This, dear passenger, is, for now, the end of the journey. We've reached our destination. Last stop. The present. All change.

This box set proves that sometimes the journey is better than the destination, even those destinations that are never quite reached.

What does the future hold for Madness? For now it matters not whilst we can revel in this box set...
Comment Comments (8) | Permalink | Most recent comment: Jan 22, 2016 12:26 PM GMT

Le Grand Pantalon (Baggy Trousers)
Le Grand Pantalon (Baggy Trousers)
Price: £0.69

1 of 1 people found the following review helpful
5.0 out of 5 stars a joyous return for the forever young, 6 Jun. 2011
Baggy Trousers re-worked as a waltz with all 7 original Madness members involved (welcome back, no matter how temporarily, Bedders!) and the welcome addition of Louis Vause (a long time collaborator with Lee and Chris in their Nutty Boys and Crunch! days). The teasers have been just that, a tease. The advert doesn't yet do justice to this recorded version, here in its full 4 and a half minutes of absolute joy, especially when the third chorus weaves the individual threads we've heard so far into a wonderfully grand (pair of) pantalon!

The song builds gradually, as any bar room sing along is likely to, giving a natural feel of more players and singers realising they know the tune and want to join the jam and have something to add. It ends up all at once a million miles from the 1980 Baggy Trousers but capturing the essence of everything that is great and loveable about Madness of the 2011 vintage.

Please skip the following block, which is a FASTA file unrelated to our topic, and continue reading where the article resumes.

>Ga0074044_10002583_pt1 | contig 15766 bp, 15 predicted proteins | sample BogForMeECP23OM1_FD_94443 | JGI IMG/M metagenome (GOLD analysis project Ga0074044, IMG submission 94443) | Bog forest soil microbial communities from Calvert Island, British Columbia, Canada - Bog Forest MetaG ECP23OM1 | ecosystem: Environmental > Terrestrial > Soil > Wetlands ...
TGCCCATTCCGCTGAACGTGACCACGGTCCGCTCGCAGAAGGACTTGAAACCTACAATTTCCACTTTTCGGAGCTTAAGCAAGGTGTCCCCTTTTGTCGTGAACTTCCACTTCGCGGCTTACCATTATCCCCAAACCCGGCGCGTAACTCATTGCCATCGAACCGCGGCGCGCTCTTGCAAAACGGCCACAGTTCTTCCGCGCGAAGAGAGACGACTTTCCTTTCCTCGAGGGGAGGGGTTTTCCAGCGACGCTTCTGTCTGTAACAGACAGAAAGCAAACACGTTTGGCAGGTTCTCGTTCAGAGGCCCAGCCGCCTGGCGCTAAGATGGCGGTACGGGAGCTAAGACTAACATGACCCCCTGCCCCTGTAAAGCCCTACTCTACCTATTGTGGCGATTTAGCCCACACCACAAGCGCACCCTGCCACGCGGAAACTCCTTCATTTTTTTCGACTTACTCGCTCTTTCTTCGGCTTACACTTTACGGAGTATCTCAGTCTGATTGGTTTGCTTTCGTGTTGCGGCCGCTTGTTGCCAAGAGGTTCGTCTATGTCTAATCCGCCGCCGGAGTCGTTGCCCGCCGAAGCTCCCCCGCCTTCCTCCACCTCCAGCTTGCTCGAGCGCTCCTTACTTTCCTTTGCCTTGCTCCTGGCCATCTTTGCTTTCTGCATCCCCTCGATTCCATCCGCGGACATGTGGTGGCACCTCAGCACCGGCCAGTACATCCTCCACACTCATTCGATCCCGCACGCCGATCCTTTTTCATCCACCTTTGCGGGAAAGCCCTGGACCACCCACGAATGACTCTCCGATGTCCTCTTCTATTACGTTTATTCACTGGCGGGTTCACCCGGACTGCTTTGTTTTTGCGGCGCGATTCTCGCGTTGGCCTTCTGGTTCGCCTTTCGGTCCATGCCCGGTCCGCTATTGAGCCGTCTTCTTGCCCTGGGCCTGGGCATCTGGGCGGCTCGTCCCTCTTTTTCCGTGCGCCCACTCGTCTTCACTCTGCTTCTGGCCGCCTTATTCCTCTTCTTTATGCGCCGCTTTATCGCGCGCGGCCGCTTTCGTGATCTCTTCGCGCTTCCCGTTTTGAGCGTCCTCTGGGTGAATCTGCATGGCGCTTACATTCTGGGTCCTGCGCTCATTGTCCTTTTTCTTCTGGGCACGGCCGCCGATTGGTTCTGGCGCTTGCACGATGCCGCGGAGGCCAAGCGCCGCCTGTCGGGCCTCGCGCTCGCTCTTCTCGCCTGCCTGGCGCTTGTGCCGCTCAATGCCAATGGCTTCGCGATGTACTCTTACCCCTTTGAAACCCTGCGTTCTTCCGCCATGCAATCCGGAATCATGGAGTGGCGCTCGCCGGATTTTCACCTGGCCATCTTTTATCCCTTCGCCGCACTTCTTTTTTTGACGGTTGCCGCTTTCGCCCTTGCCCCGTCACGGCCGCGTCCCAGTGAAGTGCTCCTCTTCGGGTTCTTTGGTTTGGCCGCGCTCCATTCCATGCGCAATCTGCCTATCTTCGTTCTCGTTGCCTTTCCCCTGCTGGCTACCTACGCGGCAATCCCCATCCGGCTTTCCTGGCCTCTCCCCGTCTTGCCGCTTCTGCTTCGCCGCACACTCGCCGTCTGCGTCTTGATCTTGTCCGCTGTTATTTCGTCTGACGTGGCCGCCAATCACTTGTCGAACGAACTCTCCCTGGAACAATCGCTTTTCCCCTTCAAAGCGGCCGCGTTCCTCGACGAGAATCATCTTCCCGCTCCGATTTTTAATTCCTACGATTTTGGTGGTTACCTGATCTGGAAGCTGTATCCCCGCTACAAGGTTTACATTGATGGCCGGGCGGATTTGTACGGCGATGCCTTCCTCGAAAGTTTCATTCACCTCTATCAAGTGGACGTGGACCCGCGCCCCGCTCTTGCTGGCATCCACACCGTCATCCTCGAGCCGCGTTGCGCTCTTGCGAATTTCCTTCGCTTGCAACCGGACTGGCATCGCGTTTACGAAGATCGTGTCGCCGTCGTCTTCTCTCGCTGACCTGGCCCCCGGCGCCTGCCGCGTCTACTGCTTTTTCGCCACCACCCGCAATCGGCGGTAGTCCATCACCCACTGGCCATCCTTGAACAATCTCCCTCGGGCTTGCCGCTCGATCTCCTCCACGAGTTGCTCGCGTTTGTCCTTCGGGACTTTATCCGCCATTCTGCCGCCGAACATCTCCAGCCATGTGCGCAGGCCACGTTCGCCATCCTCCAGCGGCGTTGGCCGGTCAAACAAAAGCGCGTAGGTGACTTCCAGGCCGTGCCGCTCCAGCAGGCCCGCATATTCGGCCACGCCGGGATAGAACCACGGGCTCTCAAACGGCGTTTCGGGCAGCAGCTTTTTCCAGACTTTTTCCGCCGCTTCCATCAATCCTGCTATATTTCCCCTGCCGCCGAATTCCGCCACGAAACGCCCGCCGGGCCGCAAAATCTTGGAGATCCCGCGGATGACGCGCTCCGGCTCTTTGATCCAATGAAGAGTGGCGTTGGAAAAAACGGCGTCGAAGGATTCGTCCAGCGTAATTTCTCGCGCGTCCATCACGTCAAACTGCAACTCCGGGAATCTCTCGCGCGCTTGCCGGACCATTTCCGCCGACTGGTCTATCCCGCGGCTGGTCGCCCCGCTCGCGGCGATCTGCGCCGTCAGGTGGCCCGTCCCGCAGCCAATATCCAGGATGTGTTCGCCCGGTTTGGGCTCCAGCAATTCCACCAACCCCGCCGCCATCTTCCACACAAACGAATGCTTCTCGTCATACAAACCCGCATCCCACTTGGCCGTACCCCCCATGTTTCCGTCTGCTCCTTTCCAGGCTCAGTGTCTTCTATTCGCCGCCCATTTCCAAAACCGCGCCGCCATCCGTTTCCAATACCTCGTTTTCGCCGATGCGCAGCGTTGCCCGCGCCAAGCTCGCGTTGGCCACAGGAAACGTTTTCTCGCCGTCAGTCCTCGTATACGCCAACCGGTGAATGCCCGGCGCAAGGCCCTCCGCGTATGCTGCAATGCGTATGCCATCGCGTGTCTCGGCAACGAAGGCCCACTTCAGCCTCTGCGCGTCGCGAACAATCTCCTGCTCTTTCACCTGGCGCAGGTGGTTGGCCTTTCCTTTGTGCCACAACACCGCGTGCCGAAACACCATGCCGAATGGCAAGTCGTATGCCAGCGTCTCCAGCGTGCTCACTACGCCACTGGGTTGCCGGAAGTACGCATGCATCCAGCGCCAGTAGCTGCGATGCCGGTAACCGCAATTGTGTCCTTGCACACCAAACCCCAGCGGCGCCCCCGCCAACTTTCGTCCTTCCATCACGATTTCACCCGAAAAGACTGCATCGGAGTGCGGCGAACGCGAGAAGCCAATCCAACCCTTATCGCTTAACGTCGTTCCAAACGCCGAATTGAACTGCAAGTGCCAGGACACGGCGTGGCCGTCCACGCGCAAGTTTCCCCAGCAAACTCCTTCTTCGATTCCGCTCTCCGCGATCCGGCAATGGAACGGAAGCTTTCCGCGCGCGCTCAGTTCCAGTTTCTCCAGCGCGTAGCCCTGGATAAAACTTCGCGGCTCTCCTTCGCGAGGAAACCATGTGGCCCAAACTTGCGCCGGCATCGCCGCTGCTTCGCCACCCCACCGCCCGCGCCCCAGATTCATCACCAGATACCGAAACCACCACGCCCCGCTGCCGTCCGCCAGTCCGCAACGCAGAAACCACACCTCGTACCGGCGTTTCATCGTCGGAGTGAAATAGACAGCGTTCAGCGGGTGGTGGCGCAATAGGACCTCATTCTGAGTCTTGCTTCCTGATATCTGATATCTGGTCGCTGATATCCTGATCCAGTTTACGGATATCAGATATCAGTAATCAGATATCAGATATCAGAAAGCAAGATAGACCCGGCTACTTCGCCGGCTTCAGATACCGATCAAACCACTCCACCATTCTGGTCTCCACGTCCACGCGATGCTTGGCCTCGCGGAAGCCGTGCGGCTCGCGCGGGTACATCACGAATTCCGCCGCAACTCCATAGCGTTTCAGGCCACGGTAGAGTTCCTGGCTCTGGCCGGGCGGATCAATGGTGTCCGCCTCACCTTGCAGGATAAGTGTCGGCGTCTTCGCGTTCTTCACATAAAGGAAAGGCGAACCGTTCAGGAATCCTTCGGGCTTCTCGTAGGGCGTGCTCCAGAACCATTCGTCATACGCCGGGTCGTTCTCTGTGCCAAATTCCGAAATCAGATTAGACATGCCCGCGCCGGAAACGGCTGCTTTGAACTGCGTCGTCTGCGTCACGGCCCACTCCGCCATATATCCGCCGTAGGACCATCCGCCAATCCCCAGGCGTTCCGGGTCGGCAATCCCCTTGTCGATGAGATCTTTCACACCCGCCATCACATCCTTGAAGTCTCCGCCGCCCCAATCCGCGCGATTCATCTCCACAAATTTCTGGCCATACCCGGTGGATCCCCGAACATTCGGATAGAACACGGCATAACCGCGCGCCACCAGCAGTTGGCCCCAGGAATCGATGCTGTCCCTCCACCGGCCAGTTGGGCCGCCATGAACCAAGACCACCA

Buy it!

Price: £9.99

13 of 13 people found the following review helpful
5.0 out of 5 stars A wonderful return as Madness span the decades, 3 Sept. 2010
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This review is from: Wonderful (Audio CD)
Having split after the release of Mad Not Mad (already without Mike Barson) Madness had been back together on and off since 1992's triumphant return to the live circuit with Madstock! following the top 10 success of the reissued single It Must Be Love and the number one compilation album Divine Madness. More reissued singles, the live album and video of Madstock! had been accompanied by a single release of The Harder They Come (effectively making a live EP across its various formats), but Madness had yet to release any new material of their own come 1998, despite 3 or 4 new songs being tried out live and fans knowing that there was material old and new on the back burner.